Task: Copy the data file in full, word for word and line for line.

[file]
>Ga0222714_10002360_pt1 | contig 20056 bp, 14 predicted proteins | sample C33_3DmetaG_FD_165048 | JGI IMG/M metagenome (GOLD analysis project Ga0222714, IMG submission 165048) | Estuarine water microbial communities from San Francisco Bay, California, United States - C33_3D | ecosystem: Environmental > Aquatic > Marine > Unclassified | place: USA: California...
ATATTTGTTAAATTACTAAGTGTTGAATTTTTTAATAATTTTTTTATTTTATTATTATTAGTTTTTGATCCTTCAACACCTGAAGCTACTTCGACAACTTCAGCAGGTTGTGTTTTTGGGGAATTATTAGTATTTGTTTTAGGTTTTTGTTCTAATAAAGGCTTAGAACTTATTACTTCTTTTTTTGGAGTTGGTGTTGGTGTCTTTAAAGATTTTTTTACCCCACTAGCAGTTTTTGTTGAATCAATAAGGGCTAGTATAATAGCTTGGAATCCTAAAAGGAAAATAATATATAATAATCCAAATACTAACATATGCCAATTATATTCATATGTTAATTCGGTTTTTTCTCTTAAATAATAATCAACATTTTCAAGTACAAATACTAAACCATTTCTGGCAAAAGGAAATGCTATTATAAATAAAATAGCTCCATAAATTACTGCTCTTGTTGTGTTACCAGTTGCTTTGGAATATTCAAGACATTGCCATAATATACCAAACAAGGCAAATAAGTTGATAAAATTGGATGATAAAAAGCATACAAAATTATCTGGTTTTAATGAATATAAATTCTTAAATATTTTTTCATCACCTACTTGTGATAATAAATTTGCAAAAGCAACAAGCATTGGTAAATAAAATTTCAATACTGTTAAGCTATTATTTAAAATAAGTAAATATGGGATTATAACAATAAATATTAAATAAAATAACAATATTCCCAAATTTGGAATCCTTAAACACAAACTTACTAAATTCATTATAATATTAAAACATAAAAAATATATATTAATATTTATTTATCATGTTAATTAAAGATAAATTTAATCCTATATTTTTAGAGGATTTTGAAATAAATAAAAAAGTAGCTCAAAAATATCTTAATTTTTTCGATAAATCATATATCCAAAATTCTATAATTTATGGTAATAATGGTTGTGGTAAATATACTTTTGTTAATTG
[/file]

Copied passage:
>Ga0222714_10002360_pt1 | contig 20056 bp, 14 predicted proteins | sample C33_3DmetaG_FD_165048 | JGI IMG/M metagenome (GOLD analysis project Ga0222714, IMG submission 165048) | Estuarine water microbial communities from San Francisco Bay, California, United States - C33_3D | ecosystem: Environmental > Aquatic > Marine > Unclassified | place: USA: California...
ATATTTGTTAAATTACTAAGTGTTGAATTTTTTAATAATTTTTTTATTTTATTATTATTAGTTTTTGATCCTTCAACACCTGAAGCTACTTCGACAACTTCAGCAGGTTGTGTTTTTGGGGAATTATTAGTATTTGTTTTAGGTTTTTGTTCTAATAAAGGCTTAGAACTTATTACTTCTTTTTTTGGAGTTGGTGTTGGTGTCTTTAAAGATTTTTTTACCCCACTAGCAGTTTTTGTTGAATCAATAAGGGCTAGTATAATAGCTTGGAATCCTAAAAGGAAAATAATATATAATAATCCAAATACTAACATATGCCAATTATATTCATATGTTAATTCGGTTTTTTCTCTTAAATAATAATCAACATTTTCAAGTACAAATACTAAACCATTTCTGGCAAAAGGAAATGCTATTATAAATAAAATAGCTCCATAAATTACTGCTCTTGTTGTGTTACCAGTTGCTTTGGAATATTCAAGACATTGCCATAATATACCAAACAAGGCAAATAAGTTGATAAAATTGGATGATAAAAAGCATACAAAATTATCTGGTTTTAATGAATATAAATTCTTAAATATTTTTTCATCACCTACTTGTGATAATAAATTTGCAAAAGCAACAAGCATTGGTAAATAAAATTTCAATACTGTTAAGCTATTATTTAAAATAAGTAAATATGGGATTATAACAATAAATATTAAATAAAATAACAATATTCCCAAATTTGGAATCCTTAAACACAAACTTACTAAATTCATTATAATATTAAAACATAAAAAATATATATTAATATTTATTTATCATGTTAATTAAAGATAAATTTAATCCTATATTTTTAGAGGATTTTGAAATAAATAAAAAAGTAGCTCAAAAATATCTTAATTTTTTCGATAAATCATATATCCAAAATTCTATAATTTATGGTAATAATGGTTGTGGTAAATATACTTTTGTTAATTG